No-code databases

Let’s move on to the database, which is a part of the application's "backend". A database holds information that gets generated on the frontend, like blog posts, as well as information you generate as a user, like your name and email.


Even your favorite websites looks like this from behind 😛

For static websites such as personal portfolio and resume websites, databases usually aren’t utilized. However, websites like Shopify’s ecommerce stores, marketplaces like Airbnb, and communities like Makerpad all have web pages that are generated “dynamically”, from data that lives in the database. For example, Makerpad’s tutorials only have one web page template that has to get designed. Then a new page gets created when the Makerpad team adds another tutorial’s information to their database.

A demo of Airtable, a no-code spreadsheet often used as a database


Airtable has emerged as a top no-code tool to use as a database. This is primarily due to it's ability to link tables together and establish relationships between them, similar to how you would in a "code database" like PostgreSQL or MySQL.

APIs

Last but not least, we have the APIs, which connect your frontend and database together, as well as most other apps you'll use as well.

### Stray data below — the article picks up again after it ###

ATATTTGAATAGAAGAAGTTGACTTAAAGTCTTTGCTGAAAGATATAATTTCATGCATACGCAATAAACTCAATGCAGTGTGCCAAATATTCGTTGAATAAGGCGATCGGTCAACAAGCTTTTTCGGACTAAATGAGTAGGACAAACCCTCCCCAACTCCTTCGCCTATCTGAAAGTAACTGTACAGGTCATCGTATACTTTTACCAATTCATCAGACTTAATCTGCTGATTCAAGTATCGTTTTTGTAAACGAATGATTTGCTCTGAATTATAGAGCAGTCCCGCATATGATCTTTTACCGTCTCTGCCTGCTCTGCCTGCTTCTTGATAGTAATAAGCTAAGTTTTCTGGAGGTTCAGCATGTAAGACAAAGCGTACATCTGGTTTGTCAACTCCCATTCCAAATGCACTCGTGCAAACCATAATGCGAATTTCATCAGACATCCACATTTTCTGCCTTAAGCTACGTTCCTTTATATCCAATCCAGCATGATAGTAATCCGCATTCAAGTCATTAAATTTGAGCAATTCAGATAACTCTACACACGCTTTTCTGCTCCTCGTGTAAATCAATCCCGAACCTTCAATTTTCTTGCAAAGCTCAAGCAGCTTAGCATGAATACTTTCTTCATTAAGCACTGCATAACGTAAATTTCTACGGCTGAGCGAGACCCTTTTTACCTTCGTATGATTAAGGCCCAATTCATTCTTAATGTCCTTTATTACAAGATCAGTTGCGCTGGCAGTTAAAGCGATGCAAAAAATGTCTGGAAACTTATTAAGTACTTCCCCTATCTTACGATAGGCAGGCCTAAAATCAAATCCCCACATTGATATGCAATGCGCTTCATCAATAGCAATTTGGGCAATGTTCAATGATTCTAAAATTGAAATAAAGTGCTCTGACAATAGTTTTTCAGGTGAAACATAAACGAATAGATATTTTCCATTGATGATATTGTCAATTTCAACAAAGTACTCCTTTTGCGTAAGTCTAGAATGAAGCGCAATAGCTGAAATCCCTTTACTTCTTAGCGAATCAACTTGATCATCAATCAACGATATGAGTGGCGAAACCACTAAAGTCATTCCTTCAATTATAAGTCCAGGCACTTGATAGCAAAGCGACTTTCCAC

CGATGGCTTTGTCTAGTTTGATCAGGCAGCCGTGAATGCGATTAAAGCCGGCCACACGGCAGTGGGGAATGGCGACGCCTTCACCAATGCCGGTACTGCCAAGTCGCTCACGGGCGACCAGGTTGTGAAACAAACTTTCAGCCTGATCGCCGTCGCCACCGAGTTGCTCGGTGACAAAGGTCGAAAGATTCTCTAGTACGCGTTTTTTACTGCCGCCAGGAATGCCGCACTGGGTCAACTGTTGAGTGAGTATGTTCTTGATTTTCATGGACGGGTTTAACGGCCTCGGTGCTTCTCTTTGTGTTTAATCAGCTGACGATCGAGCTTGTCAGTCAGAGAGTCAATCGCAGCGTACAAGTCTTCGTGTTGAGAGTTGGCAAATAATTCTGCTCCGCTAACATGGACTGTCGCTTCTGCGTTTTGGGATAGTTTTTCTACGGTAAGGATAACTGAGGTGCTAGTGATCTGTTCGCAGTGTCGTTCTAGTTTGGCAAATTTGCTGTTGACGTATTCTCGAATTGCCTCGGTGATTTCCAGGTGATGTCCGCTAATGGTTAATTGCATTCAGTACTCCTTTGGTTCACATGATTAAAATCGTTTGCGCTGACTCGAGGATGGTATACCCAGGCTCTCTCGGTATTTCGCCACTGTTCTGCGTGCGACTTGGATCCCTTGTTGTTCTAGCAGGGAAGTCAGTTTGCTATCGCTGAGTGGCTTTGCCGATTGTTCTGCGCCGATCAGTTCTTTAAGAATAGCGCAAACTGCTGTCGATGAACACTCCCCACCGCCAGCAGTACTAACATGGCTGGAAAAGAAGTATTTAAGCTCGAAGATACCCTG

Imagine a user filling out a form on a website. The frontend allows the user to input their information. The database allows that information to be stored. The APIs send the data to your database.

Now imagine you want an email to be sent out to the user after the form gets filled out. You would also handle this via the APIs, by triggering an email app like Mailchimp.


A demo of Zapier, a no-code tool to automate workflows


One of the most apps to interact with APIs is Zapier. There are also a handful of newer, more powerful tools like advanced users like Parabola, Integramat, and Paragon that do this as well. Imagine a situation where a user uploads a spreadsheet of website URLs and wants each of the websites screenshotted, and those screenshot links dropped into a database. Since a tool like Paragon can repeat API calls for each spreadsheet row, you could hook it into a screenshot API like URLbox and get 100 websites screenshotted in a minute or so!